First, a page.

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acshearer
New Member.
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dhcp.conf question

Hello,

I have a VM that is a DHCP server on one subnet, but it does not service anything on this subnet. It services my two other buildings that are on different subnets. It works and hands out IP address for those two buildings. The one thing I noticed, however, is in the dhcp.log file there is a lot of entries where computers on the same subnet as this server are looking at this server to get an IP address. It shows eth0: wrong network in the log file, likely because this server does not service this subnet. Computers that are on the same subnet as the DHCP server do get an IP address successfully but I wonder if it is looking at this one server first before going onto the other DHCP server that it is supposed to. I have the IP helper-address set on the routers.

I have this in the dhcp.conf file:

****************
authoritative;
subnet 10.194.192.13 netmask 255.255.255.255 {} (it would not start DHCP unless I set this, this is the IP address of the server but it does not serve this subnet)
*********************************
If a DHCP server is on a subnet that it does not service is there a way for the computers on that subnet to not even try to go to this DHCP server?

Thanks,
Andrew
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8 Replies
Knowledge Partner
Knowledge Partner

Re: dhcp.conf question

due to the very nature of the protocol clients broadcast. no way (and no reason) to change this. as the server doesn't have a pool defined for its local subnet it doesn't have anything to offer anyways, so the only "harm" will be an entry in the log.
b.t.w., i didn't know that the daemon loads with a declaration for its own address instead of its subnet.
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acshearer
New Member.

Re: dhcp.conf question

Thanks for the information. I was just asking because the Technician at that building on the subnet that the DHCP server does not service said that since I did this it takes hours to PXE boot now. So I wasn't sure if that was because the computers when they PXE are looking at this other DHCP server now and eventually moving on to the correct DHCP server.

Andrew
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Knowledge Partner
Knowledge Partner

Re: dhcp.conf question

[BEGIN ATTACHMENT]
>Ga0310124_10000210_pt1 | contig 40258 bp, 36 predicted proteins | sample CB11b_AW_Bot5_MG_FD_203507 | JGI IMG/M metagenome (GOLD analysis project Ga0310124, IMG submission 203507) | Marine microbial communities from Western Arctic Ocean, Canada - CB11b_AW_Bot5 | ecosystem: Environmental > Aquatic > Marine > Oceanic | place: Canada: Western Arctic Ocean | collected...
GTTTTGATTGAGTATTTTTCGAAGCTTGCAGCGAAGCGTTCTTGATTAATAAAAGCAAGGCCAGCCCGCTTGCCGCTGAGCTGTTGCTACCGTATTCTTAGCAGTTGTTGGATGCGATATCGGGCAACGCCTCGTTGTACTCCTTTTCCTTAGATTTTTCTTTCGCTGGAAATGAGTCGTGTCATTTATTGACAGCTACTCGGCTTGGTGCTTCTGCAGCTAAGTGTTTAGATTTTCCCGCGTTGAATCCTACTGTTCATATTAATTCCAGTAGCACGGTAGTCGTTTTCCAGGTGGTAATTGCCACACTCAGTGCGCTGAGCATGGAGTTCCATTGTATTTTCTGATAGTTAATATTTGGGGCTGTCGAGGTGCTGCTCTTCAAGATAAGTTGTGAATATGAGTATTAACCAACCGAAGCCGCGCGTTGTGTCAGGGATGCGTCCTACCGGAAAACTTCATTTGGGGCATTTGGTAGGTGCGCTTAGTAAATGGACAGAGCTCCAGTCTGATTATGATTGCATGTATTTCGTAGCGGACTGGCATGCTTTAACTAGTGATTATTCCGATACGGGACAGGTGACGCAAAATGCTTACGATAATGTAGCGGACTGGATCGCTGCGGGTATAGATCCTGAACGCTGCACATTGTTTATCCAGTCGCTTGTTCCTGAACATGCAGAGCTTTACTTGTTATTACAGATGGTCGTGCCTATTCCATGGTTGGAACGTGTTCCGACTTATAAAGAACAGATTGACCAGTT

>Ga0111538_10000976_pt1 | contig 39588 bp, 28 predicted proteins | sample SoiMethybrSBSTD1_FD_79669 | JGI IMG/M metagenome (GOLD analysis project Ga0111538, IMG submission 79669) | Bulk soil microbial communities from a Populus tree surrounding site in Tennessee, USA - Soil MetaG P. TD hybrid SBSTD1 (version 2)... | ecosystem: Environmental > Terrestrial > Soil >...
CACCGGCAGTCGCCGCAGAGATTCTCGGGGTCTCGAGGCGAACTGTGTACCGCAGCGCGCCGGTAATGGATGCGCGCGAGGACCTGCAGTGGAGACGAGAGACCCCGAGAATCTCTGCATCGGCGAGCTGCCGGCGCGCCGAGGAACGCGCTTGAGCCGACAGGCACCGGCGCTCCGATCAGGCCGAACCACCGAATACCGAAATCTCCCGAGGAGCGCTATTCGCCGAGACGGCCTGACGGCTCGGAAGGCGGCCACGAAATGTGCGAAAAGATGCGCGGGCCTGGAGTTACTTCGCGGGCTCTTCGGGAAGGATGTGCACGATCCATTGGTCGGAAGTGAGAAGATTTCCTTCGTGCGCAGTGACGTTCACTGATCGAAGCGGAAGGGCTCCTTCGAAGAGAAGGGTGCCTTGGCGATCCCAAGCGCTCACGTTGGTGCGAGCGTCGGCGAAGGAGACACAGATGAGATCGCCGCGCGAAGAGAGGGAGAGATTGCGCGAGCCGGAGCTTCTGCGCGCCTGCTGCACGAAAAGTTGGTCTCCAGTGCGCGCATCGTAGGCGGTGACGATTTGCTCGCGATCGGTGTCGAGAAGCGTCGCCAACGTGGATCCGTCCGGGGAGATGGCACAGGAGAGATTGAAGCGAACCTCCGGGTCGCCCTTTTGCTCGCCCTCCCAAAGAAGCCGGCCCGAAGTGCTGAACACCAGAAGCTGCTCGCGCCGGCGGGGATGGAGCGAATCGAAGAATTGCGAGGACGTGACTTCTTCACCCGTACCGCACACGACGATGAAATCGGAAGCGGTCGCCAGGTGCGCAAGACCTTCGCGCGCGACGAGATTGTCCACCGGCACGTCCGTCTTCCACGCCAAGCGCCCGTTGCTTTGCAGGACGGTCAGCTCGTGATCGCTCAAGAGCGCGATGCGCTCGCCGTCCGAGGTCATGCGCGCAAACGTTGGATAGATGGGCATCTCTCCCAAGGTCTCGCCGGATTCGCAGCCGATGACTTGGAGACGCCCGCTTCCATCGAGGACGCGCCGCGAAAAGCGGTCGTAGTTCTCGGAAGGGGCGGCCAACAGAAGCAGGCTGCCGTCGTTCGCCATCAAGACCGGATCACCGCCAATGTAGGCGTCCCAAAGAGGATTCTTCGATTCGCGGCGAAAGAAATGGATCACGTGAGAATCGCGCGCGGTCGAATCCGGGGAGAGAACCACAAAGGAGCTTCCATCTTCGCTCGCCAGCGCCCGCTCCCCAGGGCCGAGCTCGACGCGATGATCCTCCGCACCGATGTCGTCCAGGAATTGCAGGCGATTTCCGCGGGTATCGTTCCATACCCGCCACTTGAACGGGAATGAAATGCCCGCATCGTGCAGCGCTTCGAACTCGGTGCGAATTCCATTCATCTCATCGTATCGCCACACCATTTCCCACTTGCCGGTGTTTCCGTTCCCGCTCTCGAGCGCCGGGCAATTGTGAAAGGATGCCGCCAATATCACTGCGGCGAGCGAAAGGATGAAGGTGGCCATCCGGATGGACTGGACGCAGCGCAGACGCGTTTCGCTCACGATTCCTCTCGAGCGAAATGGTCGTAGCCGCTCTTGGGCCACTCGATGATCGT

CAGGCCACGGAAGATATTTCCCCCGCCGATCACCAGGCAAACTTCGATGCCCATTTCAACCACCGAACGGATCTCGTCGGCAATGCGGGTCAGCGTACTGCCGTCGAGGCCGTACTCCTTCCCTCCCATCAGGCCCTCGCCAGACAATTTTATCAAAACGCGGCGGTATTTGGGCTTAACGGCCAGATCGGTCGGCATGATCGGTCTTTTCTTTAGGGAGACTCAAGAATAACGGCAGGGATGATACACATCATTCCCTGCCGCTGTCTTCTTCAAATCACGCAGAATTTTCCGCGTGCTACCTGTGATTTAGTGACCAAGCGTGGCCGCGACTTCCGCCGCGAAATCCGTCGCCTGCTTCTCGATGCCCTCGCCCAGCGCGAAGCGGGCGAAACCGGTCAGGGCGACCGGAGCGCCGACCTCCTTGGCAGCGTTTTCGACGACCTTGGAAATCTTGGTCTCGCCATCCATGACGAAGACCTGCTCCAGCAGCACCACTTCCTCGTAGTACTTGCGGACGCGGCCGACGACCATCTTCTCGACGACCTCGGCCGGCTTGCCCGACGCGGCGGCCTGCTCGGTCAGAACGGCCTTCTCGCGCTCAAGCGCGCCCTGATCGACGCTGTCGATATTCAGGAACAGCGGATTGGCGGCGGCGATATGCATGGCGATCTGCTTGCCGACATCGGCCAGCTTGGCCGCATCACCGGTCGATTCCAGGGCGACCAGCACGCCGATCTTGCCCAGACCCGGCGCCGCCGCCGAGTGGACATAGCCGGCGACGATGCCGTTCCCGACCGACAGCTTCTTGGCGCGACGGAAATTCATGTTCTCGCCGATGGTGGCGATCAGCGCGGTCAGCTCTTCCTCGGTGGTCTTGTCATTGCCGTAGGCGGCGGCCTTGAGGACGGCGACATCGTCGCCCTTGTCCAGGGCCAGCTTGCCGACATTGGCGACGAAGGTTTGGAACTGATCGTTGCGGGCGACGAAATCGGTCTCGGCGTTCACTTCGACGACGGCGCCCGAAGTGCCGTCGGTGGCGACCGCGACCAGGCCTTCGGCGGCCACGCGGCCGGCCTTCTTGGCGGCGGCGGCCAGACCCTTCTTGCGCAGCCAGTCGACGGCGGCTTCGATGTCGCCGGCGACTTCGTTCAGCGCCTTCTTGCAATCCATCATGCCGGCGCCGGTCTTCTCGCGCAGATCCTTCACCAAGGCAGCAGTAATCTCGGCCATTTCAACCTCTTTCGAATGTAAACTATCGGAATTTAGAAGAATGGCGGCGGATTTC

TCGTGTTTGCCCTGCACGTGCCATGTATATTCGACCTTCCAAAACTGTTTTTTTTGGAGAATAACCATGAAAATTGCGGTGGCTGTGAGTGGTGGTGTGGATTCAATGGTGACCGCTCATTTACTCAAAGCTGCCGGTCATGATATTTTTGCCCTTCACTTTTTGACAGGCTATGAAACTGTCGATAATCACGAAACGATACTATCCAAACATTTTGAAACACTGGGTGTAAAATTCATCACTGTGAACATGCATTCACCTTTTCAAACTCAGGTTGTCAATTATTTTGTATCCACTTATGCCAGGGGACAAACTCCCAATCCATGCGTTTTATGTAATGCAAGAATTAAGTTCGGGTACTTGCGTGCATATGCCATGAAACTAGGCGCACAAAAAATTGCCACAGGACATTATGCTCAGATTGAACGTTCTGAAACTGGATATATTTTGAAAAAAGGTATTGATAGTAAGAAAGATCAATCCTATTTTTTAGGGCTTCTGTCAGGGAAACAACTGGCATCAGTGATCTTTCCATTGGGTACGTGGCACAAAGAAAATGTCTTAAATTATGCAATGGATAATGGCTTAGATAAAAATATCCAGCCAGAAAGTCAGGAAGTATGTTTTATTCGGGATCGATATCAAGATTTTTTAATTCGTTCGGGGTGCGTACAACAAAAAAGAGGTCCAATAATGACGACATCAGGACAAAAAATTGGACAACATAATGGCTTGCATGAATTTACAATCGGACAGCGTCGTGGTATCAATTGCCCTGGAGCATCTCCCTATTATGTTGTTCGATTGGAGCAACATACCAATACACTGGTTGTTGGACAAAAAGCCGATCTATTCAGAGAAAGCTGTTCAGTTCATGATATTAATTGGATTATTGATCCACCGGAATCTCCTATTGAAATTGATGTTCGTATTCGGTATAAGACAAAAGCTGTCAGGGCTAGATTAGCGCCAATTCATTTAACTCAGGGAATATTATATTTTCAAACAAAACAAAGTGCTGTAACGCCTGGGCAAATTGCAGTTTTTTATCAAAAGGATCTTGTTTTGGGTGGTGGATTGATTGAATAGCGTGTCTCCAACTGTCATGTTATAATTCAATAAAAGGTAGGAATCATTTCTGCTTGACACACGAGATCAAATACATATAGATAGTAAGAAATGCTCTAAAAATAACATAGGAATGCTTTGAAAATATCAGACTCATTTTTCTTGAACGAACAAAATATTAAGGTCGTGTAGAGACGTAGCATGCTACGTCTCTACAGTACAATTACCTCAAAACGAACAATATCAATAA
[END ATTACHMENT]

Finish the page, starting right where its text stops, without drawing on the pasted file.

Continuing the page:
You should really trace what's going on there. It might be worth a try to set the subnets you want to serve "authoritative" explicitely (i.e. on the subnet), while keeping the server "not authoritative" for its local subnet. IIRC you had declared a global "authoritative", so maybe the server is NAKing where it shouldn't.
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acshearer
New Member.

Re: dhcp.conf question

That would probably help since I did declare a global "authoritative". I have never done an explicit authoritative per subnet, in the dhcp.conf file how would I make just certain subnets authoritative? Do I put authoritative in the subnet statement?
Thanks,
Andrew
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Knowledge Partner
Knowledge Partner

Re: dhcp.conf question

The java console should do that for you. But yes, it should result in

not authoritative;

on top of the file and something like

subnet xx.xx.xx.xx netmask xx.xx.xx.xx {
max-lease-time xxxxxxxxxx;
authorititive;
.
.
.
}

in the subnet declaration.
Beware of any typos i may have made...
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acshearer
New Member.

Re: dhcp.conf question

Thanks I will try this out. I appreciate all your help.

Andrew
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acshearer
New Member.

Re: dhcp.conf question

Hello,

Doing what you stated by declaring authoritative by subnet only worked. Everything is back to normal.

Thanks,
Andrew
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Knowledge Partner
Knowledge Partner

Re: dhcp.conf question

thanks for the update. glad to hear it worked.
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